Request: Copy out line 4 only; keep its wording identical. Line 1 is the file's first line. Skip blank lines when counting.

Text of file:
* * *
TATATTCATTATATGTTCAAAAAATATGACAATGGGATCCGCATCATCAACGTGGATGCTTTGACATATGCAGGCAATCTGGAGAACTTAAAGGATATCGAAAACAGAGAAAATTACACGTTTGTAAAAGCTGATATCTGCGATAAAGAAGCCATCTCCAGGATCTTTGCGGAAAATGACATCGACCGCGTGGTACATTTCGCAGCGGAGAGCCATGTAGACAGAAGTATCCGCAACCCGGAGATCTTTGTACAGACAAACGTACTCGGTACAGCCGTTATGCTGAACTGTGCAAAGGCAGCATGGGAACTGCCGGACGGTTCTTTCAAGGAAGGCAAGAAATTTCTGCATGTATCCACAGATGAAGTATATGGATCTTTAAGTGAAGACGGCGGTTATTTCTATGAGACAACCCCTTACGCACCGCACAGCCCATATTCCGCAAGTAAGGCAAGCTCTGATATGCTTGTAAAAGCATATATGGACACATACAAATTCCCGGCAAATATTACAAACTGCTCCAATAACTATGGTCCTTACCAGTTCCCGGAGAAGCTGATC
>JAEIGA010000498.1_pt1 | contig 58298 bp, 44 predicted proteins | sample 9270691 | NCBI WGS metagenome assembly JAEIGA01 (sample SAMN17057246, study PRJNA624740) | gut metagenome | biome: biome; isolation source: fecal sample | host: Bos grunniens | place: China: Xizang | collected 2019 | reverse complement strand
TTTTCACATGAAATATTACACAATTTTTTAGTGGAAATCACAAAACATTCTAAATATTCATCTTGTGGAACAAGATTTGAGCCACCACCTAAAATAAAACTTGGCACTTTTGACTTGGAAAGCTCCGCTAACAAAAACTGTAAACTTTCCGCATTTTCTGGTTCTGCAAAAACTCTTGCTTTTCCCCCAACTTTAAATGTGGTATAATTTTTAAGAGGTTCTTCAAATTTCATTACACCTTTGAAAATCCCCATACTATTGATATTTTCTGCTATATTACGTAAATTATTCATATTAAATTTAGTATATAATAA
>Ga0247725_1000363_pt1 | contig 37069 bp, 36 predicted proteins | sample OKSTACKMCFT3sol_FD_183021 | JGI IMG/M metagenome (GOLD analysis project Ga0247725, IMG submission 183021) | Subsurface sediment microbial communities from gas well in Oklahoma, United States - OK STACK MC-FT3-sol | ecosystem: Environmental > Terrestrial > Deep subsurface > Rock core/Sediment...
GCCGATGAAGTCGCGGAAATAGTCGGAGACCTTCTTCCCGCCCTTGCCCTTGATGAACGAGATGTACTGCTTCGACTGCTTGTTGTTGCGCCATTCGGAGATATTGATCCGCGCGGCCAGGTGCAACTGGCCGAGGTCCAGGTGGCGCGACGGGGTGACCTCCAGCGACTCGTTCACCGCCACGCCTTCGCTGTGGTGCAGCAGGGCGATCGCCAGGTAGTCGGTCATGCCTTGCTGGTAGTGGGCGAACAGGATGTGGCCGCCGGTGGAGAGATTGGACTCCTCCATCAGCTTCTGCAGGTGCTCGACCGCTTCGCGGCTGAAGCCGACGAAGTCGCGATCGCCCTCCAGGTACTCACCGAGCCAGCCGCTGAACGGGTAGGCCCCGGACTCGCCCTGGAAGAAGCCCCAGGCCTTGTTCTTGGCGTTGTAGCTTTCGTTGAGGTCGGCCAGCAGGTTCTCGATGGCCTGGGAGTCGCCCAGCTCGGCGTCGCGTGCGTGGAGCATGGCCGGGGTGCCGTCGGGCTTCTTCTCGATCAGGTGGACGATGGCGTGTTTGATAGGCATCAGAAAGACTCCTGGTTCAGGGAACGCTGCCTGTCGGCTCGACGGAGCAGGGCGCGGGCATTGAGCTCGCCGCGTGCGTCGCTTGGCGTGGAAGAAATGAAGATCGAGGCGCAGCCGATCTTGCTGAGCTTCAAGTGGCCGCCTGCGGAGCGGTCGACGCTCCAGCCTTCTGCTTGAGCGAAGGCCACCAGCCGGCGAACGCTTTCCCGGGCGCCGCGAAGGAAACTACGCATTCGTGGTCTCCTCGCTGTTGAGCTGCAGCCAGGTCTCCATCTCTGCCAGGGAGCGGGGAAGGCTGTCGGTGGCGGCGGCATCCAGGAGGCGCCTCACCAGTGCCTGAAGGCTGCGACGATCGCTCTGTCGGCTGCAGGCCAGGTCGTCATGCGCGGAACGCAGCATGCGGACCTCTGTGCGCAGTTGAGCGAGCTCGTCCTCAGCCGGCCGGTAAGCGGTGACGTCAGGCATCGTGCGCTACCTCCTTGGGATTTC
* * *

>Ga0247725_1000363_pt1 | contig 37069 bp, 36 predicted proteins | sample OKSTACKMCFT3sol_FD_183021 | JGI IMG/M metagenome (GOLD analysis project Ga0247725, IMG submission 183021) | Subsurface sediment microbial communities from gas well in Oklahoma, United States - OK STACK MC-FT3-sol | ecosystem: Environmental > Terrestrial > Deep subsurface > Rock core/Sediment...